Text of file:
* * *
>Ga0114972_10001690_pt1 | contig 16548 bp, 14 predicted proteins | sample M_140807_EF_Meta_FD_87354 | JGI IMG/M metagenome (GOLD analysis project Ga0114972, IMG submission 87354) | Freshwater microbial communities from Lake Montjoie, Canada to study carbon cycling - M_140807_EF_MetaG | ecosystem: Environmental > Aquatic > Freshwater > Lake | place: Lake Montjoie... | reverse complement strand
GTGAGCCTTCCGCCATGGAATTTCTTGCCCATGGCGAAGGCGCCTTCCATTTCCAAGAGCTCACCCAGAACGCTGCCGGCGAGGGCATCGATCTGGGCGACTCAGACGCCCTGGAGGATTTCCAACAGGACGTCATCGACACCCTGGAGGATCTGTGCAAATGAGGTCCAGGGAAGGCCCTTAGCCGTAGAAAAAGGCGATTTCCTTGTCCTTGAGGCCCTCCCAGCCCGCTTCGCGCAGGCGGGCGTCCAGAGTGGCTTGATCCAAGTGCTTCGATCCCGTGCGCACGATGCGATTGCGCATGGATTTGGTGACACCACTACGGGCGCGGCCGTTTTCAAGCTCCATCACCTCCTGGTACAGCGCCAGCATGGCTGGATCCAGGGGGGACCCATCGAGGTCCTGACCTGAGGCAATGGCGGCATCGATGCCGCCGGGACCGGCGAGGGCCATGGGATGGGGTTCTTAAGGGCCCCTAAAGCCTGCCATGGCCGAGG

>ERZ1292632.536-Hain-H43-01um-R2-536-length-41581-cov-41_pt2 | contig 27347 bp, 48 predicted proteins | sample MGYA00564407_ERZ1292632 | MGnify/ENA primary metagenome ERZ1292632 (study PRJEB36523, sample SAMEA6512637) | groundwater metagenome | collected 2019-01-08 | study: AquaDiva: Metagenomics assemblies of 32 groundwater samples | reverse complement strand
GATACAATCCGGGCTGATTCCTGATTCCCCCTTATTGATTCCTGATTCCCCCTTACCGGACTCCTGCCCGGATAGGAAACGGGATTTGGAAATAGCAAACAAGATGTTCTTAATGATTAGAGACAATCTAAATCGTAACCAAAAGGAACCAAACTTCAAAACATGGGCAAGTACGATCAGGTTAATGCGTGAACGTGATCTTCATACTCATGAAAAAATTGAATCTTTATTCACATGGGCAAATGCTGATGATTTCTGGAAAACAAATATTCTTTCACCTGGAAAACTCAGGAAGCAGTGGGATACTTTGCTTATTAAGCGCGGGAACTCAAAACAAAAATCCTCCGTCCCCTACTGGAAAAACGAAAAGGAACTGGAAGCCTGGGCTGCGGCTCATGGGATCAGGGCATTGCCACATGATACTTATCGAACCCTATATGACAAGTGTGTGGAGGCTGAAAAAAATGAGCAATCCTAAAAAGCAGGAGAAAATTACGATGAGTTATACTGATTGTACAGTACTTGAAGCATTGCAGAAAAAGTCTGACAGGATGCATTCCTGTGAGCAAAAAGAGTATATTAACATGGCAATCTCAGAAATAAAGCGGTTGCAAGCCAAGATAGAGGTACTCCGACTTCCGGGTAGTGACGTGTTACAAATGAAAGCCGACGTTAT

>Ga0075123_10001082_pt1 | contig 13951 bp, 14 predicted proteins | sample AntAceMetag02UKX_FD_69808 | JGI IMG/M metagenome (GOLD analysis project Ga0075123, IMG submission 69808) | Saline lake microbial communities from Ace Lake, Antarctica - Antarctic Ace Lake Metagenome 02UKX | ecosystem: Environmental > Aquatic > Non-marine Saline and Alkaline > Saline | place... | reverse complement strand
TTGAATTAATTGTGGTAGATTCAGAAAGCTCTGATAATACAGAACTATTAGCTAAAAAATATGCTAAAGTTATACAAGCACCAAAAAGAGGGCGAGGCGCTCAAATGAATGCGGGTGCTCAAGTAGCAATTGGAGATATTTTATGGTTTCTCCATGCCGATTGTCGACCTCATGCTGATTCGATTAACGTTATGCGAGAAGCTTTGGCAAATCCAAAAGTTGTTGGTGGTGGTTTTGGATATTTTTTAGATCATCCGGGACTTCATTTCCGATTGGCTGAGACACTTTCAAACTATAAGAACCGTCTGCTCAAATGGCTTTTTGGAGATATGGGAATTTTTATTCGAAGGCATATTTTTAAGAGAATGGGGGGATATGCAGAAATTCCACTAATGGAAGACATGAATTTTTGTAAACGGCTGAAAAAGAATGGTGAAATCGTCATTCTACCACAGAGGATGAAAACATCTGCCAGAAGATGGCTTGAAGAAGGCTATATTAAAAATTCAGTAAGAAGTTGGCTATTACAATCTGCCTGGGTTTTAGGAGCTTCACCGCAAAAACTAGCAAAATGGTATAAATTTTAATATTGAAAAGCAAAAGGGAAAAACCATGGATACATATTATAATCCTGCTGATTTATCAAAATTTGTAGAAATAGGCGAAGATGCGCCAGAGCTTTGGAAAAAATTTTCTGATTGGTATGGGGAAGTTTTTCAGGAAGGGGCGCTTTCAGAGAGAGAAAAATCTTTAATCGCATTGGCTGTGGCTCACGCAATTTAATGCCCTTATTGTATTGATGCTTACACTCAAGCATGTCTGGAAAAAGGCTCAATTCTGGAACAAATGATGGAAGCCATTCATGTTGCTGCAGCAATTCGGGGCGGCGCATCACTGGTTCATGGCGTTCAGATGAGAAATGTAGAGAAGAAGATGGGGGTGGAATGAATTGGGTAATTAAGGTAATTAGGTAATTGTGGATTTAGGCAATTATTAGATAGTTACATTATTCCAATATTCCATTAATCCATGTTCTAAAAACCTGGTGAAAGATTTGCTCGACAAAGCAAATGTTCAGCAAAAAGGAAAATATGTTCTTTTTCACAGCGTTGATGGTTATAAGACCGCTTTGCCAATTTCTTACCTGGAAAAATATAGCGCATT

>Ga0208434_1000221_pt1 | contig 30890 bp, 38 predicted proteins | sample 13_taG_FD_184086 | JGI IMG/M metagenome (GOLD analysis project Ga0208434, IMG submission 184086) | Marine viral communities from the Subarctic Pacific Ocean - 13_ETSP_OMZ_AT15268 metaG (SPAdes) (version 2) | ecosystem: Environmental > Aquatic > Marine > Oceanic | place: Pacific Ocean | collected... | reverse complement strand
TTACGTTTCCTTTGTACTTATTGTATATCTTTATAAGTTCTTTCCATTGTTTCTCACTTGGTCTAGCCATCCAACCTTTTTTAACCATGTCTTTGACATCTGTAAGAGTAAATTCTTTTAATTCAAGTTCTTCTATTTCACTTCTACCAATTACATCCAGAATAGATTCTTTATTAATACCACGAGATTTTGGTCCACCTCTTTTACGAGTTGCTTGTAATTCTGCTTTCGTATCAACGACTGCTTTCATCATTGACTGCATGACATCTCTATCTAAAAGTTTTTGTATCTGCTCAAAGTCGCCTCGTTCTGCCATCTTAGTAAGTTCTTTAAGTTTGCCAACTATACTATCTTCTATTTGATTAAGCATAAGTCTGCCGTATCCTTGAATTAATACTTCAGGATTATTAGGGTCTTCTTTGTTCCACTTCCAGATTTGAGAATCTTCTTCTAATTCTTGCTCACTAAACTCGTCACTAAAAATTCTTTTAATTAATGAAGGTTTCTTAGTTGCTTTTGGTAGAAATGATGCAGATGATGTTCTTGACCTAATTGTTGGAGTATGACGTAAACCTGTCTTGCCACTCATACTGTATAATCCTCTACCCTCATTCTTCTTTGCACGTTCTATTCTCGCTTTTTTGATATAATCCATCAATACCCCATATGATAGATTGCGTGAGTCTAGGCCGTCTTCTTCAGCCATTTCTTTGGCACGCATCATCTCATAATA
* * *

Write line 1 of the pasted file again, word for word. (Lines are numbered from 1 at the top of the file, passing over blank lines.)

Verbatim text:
>Ga0114972_10001690_pt1 | contig 16548 bp, 14 predicted proteins | sample M_140807_EF_Meta_FD_87354 | JGI IMG/M metagenome (GOLD analysis project Ga0114972, IMG submission 87354) | Freshwater microbial communities from Lake Montjoie, Canada to study carbon cycling - M_140807_EF_MetaG | ecosystem: Environmental > Aquatic > Freshwater > Lake | place: Lake Montjoie... | reverse complement strand